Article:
The Lowell Sun 7 November 1971 › Page 54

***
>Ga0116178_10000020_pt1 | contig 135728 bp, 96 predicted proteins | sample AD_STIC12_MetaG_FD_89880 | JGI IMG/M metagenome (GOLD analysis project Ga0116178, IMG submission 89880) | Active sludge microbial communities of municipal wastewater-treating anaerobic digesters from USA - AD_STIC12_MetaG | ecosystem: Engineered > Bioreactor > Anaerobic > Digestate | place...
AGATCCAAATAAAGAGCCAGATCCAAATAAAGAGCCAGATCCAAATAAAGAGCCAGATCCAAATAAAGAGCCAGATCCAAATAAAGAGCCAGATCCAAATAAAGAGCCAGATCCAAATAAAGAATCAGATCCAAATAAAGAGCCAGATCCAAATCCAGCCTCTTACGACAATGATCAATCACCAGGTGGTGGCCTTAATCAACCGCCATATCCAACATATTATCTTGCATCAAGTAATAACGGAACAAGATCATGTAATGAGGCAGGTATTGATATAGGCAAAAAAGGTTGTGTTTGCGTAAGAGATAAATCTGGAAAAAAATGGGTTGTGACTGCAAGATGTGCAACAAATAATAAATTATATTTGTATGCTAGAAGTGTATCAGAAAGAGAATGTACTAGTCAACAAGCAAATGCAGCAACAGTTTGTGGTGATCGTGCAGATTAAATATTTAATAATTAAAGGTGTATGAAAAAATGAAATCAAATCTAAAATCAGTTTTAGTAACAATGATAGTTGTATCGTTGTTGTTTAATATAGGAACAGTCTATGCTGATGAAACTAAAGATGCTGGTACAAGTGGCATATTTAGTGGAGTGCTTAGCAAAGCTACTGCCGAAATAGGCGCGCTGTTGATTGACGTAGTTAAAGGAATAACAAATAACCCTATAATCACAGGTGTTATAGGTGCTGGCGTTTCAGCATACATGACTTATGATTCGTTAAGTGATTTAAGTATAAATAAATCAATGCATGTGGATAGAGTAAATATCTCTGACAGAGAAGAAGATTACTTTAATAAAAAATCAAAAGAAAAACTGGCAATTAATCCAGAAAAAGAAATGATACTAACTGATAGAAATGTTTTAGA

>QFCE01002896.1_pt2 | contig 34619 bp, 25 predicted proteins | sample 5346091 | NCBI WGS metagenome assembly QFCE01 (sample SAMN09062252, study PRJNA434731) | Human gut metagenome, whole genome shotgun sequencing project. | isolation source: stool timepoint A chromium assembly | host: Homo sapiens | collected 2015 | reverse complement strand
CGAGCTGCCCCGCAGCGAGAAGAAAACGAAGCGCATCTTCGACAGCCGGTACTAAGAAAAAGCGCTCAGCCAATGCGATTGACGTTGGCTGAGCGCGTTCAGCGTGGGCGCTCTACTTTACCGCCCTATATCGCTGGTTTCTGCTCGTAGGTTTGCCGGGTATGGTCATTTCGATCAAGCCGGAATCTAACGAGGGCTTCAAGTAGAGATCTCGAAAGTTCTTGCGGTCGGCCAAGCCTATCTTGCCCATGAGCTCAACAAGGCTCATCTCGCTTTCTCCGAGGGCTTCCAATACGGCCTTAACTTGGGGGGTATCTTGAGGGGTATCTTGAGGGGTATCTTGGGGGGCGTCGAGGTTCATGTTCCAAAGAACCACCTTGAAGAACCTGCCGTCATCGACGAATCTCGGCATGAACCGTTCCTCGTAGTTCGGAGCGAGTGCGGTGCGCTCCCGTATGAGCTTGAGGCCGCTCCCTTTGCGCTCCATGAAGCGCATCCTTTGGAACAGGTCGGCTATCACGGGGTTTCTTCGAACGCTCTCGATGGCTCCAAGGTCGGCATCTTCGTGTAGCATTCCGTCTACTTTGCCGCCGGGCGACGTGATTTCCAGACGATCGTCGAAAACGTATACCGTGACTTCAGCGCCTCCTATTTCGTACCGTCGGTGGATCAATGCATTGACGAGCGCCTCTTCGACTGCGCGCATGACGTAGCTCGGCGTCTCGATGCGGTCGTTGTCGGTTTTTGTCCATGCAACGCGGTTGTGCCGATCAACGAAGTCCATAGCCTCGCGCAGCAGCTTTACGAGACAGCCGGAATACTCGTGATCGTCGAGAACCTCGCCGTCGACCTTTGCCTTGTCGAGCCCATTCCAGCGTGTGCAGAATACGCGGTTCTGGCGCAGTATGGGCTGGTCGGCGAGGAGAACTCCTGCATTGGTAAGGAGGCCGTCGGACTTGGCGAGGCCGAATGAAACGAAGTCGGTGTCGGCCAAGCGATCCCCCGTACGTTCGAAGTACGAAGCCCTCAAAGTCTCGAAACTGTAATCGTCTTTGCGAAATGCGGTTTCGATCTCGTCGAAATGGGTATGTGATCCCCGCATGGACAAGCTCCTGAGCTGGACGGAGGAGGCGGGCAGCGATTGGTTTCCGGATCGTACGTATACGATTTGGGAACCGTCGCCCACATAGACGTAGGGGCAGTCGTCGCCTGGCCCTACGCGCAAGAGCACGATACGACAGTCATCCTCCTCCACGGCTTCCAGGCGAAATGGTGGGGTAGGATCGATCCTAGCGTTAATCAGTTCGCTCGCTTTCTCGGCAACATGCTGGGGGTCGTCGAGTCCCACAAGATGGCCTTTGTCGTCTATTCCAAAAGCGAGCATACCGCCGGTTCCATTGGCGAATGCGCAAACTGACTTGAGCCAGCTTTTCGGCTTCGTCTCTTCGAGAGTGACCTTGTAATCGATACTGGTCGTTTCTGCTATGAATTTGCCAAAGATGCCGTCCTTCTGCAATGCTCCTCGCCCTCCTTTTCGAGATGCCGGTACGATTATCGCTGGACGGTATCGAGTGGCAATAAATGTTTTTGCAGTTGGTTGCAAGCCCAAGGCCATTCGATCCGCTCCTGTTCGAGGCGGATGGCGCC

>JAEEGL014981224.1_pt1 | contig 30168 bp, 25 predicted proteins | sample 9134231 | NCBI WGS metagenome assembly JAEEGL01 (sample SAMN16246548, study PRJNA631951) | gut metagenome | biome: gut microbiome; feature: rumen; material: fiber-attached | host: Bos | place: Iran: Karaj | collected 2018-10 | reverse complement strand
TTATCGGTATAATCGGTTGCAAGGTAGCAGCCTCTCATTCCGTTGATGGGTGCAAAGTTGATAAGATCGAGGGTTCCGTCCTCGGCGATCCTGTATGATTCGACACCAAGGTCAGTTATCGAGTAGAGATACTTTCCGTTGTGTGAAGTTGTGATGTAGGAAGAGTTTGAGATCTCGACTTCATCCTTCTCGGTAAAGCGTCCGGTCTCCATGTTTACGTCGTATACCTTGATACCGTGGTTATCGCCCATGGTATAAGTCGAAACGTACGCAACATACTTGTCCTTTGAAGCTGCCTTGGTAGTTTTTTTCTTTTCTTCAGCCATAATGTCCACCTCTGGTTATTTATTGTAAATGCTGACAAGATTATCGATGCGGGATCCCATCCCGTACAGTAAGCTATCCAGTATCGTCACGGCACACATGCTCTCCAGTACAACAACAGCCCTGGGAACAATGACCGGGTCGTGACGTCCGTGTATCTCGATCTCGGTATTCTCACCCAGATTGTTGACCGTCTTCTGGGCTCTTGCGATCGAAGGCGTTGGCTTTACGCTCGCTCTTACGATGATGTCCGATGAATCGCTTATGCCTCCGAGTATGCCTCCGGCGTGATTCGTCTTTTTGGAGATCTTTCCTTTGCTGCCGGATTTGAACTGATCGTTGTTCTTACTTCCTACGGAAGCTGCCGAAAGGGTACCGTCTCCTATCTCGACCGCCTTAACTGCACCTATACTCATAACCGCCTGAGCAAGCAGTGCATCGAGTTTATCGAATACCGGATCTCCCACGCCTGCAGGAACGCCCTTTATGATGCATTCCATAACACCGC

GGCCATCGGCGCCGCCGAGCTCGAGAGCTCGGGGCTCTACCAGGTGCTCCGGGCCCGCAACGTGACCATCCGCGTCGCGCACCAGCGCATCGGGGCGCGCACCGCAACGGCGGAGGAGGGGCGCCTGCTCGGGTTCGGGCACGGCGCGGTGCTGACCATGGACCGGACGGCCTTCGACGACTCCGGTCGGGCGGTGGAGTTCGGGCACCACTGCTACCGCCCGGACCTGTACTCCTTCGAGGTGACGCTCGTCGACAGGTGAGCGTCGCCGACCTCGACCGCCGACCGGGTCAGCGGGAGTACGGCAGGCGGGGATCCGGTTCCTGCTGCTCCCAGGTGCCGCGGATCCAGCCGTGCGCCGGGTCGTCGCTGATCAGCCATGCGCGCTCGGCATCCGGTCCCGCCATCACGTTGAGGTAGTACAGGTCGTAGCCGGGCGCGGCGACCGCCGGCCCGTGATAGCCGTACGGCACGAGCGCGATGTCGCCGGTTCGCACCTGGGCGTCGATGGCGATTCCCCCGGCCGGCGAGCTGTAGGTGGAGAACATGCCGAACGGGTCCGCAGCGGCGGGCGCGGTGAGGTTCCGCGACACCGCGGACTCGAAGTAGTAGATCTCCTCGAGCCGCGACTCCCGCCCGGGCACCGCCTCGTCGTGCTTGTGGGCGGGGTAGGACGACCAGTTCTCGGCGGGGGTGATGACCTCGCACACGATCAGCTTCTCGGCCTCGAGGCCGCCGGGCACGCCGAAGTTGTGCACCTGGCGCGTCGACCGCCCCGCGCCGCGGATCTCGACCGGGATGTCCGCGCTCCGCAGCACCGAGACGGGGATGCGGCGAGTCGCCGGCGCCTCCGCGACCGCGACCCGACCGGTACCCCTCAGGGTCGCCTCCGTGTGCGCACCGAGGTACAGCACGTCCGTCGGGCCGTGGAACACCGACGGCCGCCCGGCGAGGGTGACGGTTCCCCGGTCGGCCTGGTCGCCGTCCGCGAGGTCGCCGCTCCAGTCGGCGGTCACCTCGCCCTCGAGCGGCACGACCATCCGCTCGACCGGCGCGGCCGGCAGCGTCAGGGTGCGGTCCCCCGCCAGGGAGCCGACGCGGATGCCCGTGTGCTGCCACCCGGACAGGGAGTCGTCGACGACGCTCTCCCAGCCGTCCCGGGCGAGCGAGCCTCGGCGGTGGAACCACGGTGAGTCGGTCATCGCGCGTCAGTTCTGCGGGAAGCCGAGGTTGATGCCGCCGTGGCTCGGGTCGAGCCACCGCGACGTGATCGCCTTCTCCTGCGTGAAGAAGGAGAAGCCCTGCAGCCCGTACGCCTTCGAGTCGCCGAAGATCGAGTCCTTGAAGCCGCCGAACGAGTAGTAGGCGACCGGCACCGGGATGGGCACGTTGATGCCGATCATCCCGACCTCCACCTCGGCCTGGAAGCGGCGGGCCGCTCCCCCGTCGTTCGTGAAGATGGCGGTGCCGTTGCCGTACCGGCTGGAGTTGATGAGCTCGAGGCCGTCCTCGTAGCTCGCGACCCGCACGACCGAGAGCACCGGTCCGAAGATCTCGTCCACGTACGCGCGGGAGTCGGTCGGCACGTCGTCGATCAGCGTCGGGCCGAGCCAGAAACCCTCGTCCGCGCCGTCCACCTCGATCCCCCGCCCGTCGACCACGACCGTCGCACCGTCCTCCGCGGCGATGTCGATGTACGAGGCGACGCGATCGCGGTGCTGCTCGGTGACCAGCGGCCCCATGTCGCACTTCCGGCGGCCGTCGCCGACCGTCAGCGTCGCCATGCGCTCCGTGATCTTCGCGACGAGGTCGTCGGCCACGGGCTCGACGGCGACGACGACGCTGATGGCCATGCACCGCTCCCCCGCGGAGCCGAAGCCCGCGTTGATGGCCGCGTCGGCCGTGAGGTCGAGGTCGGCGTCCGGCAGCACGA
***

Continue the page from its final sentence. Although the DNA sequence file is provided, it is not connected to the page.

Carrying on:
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E2 LOWELL SUNDAY SUN, NOV. 7, 1971 One businesswoman who does not need Women's Lib By FRANK MACOMBEB Copley News Service Juliette Moran, middle name May, Is too good to be true. Yet she is for real, an American businesswoman who needs Women's Lib like she needs another phone on her cluttered desk. Julie Moran at 54 is senior vice president of the GAF Corp,, a worldwide manufacturer of chemical and photographic products and equipment, among other things, Its far - flung branches stretching around the globe. ' Before her promotion she was vice president tof communications, which involved all the headaches of advertising, sales promotion and public, investor and shareholder relations. Miss Moran, the daughter of an Irish father and a French mother, still wears that hat along with her new lone as senior veep. ; A woman who enjoys good wines, good books and good company, she once unknowigly turned down a job on the supersecret wartime Manhattan noject . out oi wtuch grew the atomic bomb. on th gaIa anmia,. occasFo! 0 whfch ! 15ran dldtl 1 2 tQJhB keightS 0f Se - J" d'Arc parish payi special trib - corporate success overnight, She hired on as an , - V " P.T , . ' assistant chemist in the GAF process development , department way back in 1943 and went cjimbine h0 h after that, THERE WERE TOO MANY promotions to Ist here, but needless to say Miss Moran coupled her 1939 BMS. degree in chemistry with a lot of drive and business know - how, especially for a lady Who could speak French but no English when she was 10 years old. That's because the family moved to France for a few years when Juliette was only five. Juliette Moran wears big horn - rimmed glasses while she works and part of the time in her book - laden apartment in New York's upper Manhattan. But behind them is a pair of Irish eyes or are they French? which smile out at her business associates and friends. Edith Fagan, Miss Moran's secretary for nearly a decade, says her boss' sense of humor is what saves her, what wilh all the puzzlers and decisionmaking that confront her every workday. "In spite of the headaches connected with her Job, I have never known Miss Moran to lose her sense of humor or take an ExnedHn she takes Empirin," explains Miss Fagan, with her own special brand of humor, . Chemistry apparently Intrigued Julie Moran by the time she began her high school studies. "For the first time, an orderly universe was being revealed to me," recalls this ladv with the tousled, short, dark brown hair who likes to wear suit - type dresses to work but leans toward sweaters when she's off the job. "I found out that everything in life was made up of chemistry." And she hasn't changed her mind yet, JULIETTE M. MORAN . . . reem at the top THINGS WERE PRETTY hectic for Juliette Moran in the early 1940s after her graduation from New College, Columbia University, just as they were for many young people. She managed to land a job in Macys book department but was admonished for thinking of books as literature instead of merchandise. Finally, after a job as a chemistry assistant at Columbia, Miss Moran worked in the U.S. Army Signal Corps Lab at Red Bank, N.J, When she resigned about a year later, she joined GAF instead of accepting a "rather mysterious job dealing with physical chemistry" because it would have required weeics of delay for the red tape of another round of security cheeks. Later Miss Moran learned that the job she rejected was in the top secret but later famous "Manhattan Project," where she would have worked with some of the world's top - flight nuclear scientists as they conceived a weapon that ended World War II in August, 1945. Are women handicapped In big business because of their sex? Juliette Moran's answer is a big "no." "My being a woman has been basically unim - poriHuUn any job I have held," she insists. "I can only think or three business occasions where my gender posed an overproblem two concerned admittance to private clubs where women were not pm - miMed and the other involved membership in nn industry association where I was turned down om:e bocHuse I was a woman." Later, however, she adds, she became the first and for many years the - only woman in the professional organization. "Tills kind of thing is merely a matter of ignorance and lack of thought," contends Juliette Moran. "If people simply would look at people as individual human beings, we would have a lot less of this kind of nonsense." Glancing back for a moment, Miss Moran recalls a dozen times when she could have moved in a variety of ways to change her life. "When we make these decisions," she says, "wc never realize they are final choices. Tint once they arc made, it's up to us to mnke them work for us and enjoy them to their fullest," And that's what Julie Moran Is doing, In lave or will observe 25 and 50 vears of married life during the course of ttia Br sfl IMP B K Being congratulated year are Mr. and Mrs. Roland Laehapelle, loft., who were among the 12 silver jubilar - ian couples honored, and Mr. and Mrs. Louis Christman, one of the throe golden Ste Jeanne d'Arc parish honors its jubilarians of 1911 LOWELL The Familv soiree net1 excellence nf the year now a tradition in Ste. Jeanne d'Arc parish took place last week when all couples residing in the parish who are observing their silver and golden wedding anniversaries this year were honored at a gala dinner dance at the parish hall on Fourth Ave. Hie event got under way with a special Mass celebrated for the particular and general intentions of the honored couples,, who were called upon to renew their marriage vows. Immediately after the Mass the jubilarians, members of their families, their relatives, friends and neighbors gathered at the hall for the festivities which unfurled in a setting appmprialely arranged in silver and gold. After a champagne hour dinner was served, Rev. Herve Gagnon, OMI, pastor, congratulated the couples and welcomed ail who came to celebrate with them. He stressed the importance of family life and termed tiie occasion one that brings the parish family closer together. He also thanked the parish CCD members who sponsored She event. DURING the program of entertainment which was Mowed by general dancing, the favorite musical selection of each honored couple was played especially fur them. Tim golden anniversary couples attending wore Mi1, and Mrs. Hormidas Bisson, Mr., and Mrs. William Berard and Mr. and Mrs, Louis Christman. Silver anniversary couples attending were Mr. and Mrs. Raymond Marchand, Mr. and Mrs, Robert Eeauciiesne, Mr. and Mrs. Ralph Valle - rand, Mr. and Mrs. Roland Letourneau, Mr. and Mrs. Wilfred Ayolle, Mr. and Mrs. Robert La - jeunnesse, Mr. and Mrs. Dominic Conlardo, Mr. and Mrs. Leon Payette, Mr. and Mrs. Roland Laehapclle, Mr. and Mrs. Louis Bcllcy, Mr. and Mrs. Robert Comtois, and Mr. and Mrs. Lucien Loiselle. Afler the introduction of each couple Rev. Arthur Obin, OMI, chaplain of the Confraternity of Christian Doctrine made the presentation of the annual CCD Silver Award in recognition of outstanding service to W. Donald Moisan. Serving on the general committee for the event were Rev. Arthur Obin, OMI, honorary chairman; W. Donald Moisan, chairman; Roland Paquette, Paul Tardiff, Mr. and Mrs. Lester Sword, Mrs. Robert Gagnon, and Norman Boucher. Recalling last summer' and those sunny days when thsv ouf on fhe green playing golf are member of the Vesper Country Club Lady Golfer as they mat for their fall meeting at tfi Club. From left to right are Miss Sane - vieve Callahan, Mrs, A. G. Malliaros and Miss Mary Burke, Chairman. Fair, sports and music highlight rarents Day at Kogers Hall LOWELL Parents Dav at Roeers Hall was a memorable occasion for the mare than 175 mothers and father's and other family members who attended the event. Tile program began in the morning vilh the Cao - Kava Fair, held in one of the recreation rooms of MacC.ay dormitory. Guests took advantage of the opportunity to do early Christmas shopping, and the student - made articles, including crocheted mobiles and pins, candy trees and wreathes, stuffed animals, hnnrt - deco - ralcd stationery, peasant belts, Tell bulletin boards and a large variety of baked goods quickly disappeared. Luncheon was served bnriel - slyle in the dining room, the drawinp. rooms, library and student common room. While the guests were eating, the "R.H. Ncgallves", a popular student group, sang "Climb Every Mountain" from The Sound ol Music, In Hie group were Sara Ellis, Julie Coughlin, Belhen Eastland, Loanno Cad - dell, Patty Koyanis, Gcna Balkas, Debby Thlcle, Marl ha Bills, Pam GudrlU and Heidi Holihan. After lunch, Headmaster Ralph J. Bills met briefly with (lie parents who applauded his announcement that so far this year, no girl was failing. "And tills isn't because we are shaving grades," he added. "The girls just seem to he studying hard." AT 2 O'CLOCK, EVERYONE gathered nn the alhlcllc field for the annual Cao - Kava cham pionship field hockey game. The exciting con ies i, wnn teams evenly maicned and parents cheering for their daughter's team, ended with Cae winning 2 lo 0. Diana DcmouJas scored boih goals. After liie game, parents returned to the main building for a coffee hour with Headmaster and Mrs. Bills and members oi the faculty. Athletic awards were then made. Miss Judith Smiley, pliysical education director and hockey coach, presented the cham - pionship hockey cup to Cathy McLeod, manager of Cae, who, in turn, presented the cup to Deborah Seward, president of Cae, Crossed hockey sticks were presented to members or the winning team, who will later receive a charm to commemorate their victory, Students playing on the Cae team were: Jean Demoulas, Diana Dc - moulas, Honey Hirsch, Heidi Holihan, Sholeh Assadl, Anna Reppueci, Chssio Sampas, Debbie Seward, Dede Wilson, Joanne Dawson, Pam Gu - drilz, Glenna Scannell. In addition lo families of present students attending, a number of alumnno and former students returned for the occasion, including 11 members of last year's graduating class. Representing the Class of 3071 were: Jamie Alcxakns, Susan Anton, Aim Chance, Andrea Cripps, Deborah Homer, Elizabeth Mack, Susan Merkcl, Ilarricl Poller, Heather Russell, Both Williams, and Pamela Saba. jubilari lire P6 carved an couples. Extai nd best wishes in irish is Rev. Arthur honorary chair Orthodontist to address iding eongratula - behalf of the en - Obin, OMI, who nan of the event. DR. RICHARD BUCK . . . guest speaker PTA tomorrow HUDSON, Nil - Members of the Presentation of Mary Academy Parent, Teacher, Student Organization will meet tomorrow evening at 7:30 p.m. al the school. Guest speaker will be Dr. Rkhard Buck, Dracut orthudontist. He is a graduate of the University of Massachusetts and St. Louis University Dental School, where he received his : :S degree in orthodontics. Student winners of the poster contest will also be announced at the meeting. Members are reminded to submit their recipe for the International Cookbook being prepared by the club as one of this year's projects. Montefiore sisterhood event Monday LOWELL - - Monlefiorc Sisterhood will hold it's regular monthly meeting Monday at 7:30 p.m. at the new Montefiore Synagogue at Glacial Ave. and Westford St. In conjunction with National .Jewish Book Month, Nov. 32 through Dec. 12, the guest speaker for Hie evening will be Rev. Victor Scalisc, who will review David Ben Gurion's new book "Memoirs". A complete selection of Jewish books is available tlirough the gift shop of the Sisterhood. A complete list of books for children and adults and reference books are available, On display at the meeting will also be children's books, toys and crafts and gift items for Chanukah. Mrs. Rachel Witty is in charge of the gift shop. flans for the Polatoe Latke party on Dec. 18 will be discussed. Chairmen for this event will be Mrs. Jack Peariman, Mrs. Robert Dsletctsky, Mrs. Larry Speiser. Hostesses lor Urn social hour following the business meeting will bo Mrs. Peter Bebchick and Mrs. Leonard Shapiro. Mrs .Jacob Goldman will preside at the business meeting. Plans will be completed for an Israeli movie lo be shown on Sunday Jan, 30. The film lo be shown was Israeli's official entry to the Cannes Film Festival in 1070. Club news BUSINESS WOMEN - Rcv. Raymond Sullivan of St. Rita's church will be the guest speaker at the November dinner meeting for members or the Lowell Business and Professional Women's Club, Tuesday evening at Indian Ridge Country Club, Andover at f:30 o'clock. Mrs. Donald McLain, president, will conduct the meeting of which friends of members are also invited. Blilz parties PINEllURST - Ttic - Pines Community Association will conduct a scries or Monday night blitz parties at the Montrose Street clubhouse, with many attractive gifts offered, Party time is ft p.m., with Mrs. Ida Montgomery as hostess, Refreshments will be served. St. John's parish annual fair Saturday LOWELL Elaborate plans are being matfe by members of St. John's Episcopal Chureh, Gor - iiam St., for their annual parish fair. The all - Jay festivities are scheduled for Saturday, Nov. 13, at the parish house beginning al HI a.m. According to Rev. J. Richard Kllfoyle, honorary chairman, work has long been utufcr way on designing and maldng the colorful posters and decorations to carry out this year's theme of the fair - "The Yulelide Mall." Among the many shops and booths that will be seen that day will be the "Holly and Ivy" piant table under the direction of Mrs. Chester Hoag, Miss Shirley Calmer will hav charge f "Herbs and Spices" and "The Pinafore Shop" will be supervised by Mrs. Arthur Spencer. Mrs. Albert M;rin and Mrs. William Hughes will have delights for all the children at the "Beties in Toyland" booth and Mrs. Aubin Be - langer and Mrs. Arthur Bowden will be the proprietors at Ihe "Gifts and Things" shop. Everything for everybody with a sweet looih will be found at the "Sugarplum Shopp1" under the direction of Miss Ruth Schofield and Mrs. Henry Davis, Jr. There will be more good things, to eat at (lie "Sweet Shoppe" which will operate under ihe guidance of Mrs. Wilfred Pearson. The White Elephant or "Bric - a - Brac" table will be suuef - vised by Mrs. Francis Delaney. Mrs. William W. Colmer will have charge of tin: "Deck the Halls Boutique." '. The Girls Friendly Society will have Gra"b Rags for the younger set and Santa Clans will be on hand to greet ail. ; THE COUPLES Club members, under presidents Mr. and Mrs. Frederick Kay, will be serving lunch from 11:3". a.m. until 2 p.m. '" A children's program will be presented :at 3:30 p.m. at the Toyland Movie Theatre. r Chef Wilfred Pearson announces that a 'delicious buffet will be served at the "Holiday Inn" to conclude the day's festivities. Reservations for dinner will be necessary and tickets may be obtained from Miss Mabel Wilson or any of the above - mentioned committee members. All are invited to attend the fair. : Retarded adults association plans spaghetti supper LOWELL - The Greater - Lowell community Is especially busy these days planning a huge spaghetti supper to benefit RARA, the Retarded Adults Recreation Association. On Friday evening, Nov. 12, from 1 pju. to B p.m., friends and interested teenagers and adults will gather al the Christian Formation Center in Andover for a spaghetti supper with all the accompaniments. The Center 1 for RARA, located at 1224 Middlesex St., Lowell, is a non - prolit chartered organization maintained by teenage and adult volunteers. According to Mrs. Leo Perraull, an enthusiastic volunteer worker at RARA the center has provided countless "special people" with social and recreational opportunities otherwise not open to them. Physical fitness programs, bowling, swimming, roller skating, arts and crafts, and dances are some of the programs planned and provided antm men.oers. Many of these programs are made possible through the cooperation of the Lowell YMCA. The center is open daily and children are taught arts and crafts, ping - pong and other sports. The group is also given many occasions to learn lo socialize and this leads to happier and more productive lives," Mrs. Pcrrault said. RARA IS SUPPORTED mainly thrungh the donations of clubs dnd organizations, local businessmen and relatives and friends of' the retard - ed. Proceeds from this supper will go towards purchasing a much needed bus lo transport the "special children" lo and from the Retarded Adults Recreation Association Center. Local merchants are donating the food for the supper and many volunteers will be on hand to help serve and coordinate the event. Entertainment wilj be provided by the Good News Singers and TECers. Tickets may be obtained at Ifie Christian Formation Center or from Terry Gauthier, Fifth Ave., Lowell. If possible, tickets should be purchased in advance. RARA and the Christian Formation Center invite the entire Greater - Lowell communiLy to join with them cn Friday evening, Nov. 12, to help lliis worthy cause. St. Margaret's parish night Friday LOWELL - SI. Margaret's CYO of Iwell will sponsor its annual Parish Night on Friday Nov. 12 from 8 o'clock till midnight at the Ban - queleer on Route 110 in Chelmsford. There wiil be a buffet and dancing and music will be provided by Angie Bergamini and his orchestra. The parish CYO council has planned Ihjs evening to provide a good opportunity for the young adults and adults of the parish to come together and foster a spirit of communication and enjoyment. Tickets may be purchased at the rear of the Church loday Hnd al the reclory during the week. All parishioners are invllcd. Working hard lo insure a successful evening arc ihe following CYO officers, Frank Irenzo, Barbara Moynihun, Carol McLaughlin, Bill Nunnery, Paul Fnwcclt, Tom Neylon, Tim Dohcrty, Barbara Sullivan, Mary Durkin, Kevin Stafford! Mike Maguirc and Ann Sullivan. Rev. Thomas' J. Walsh is the parish CYO moderator.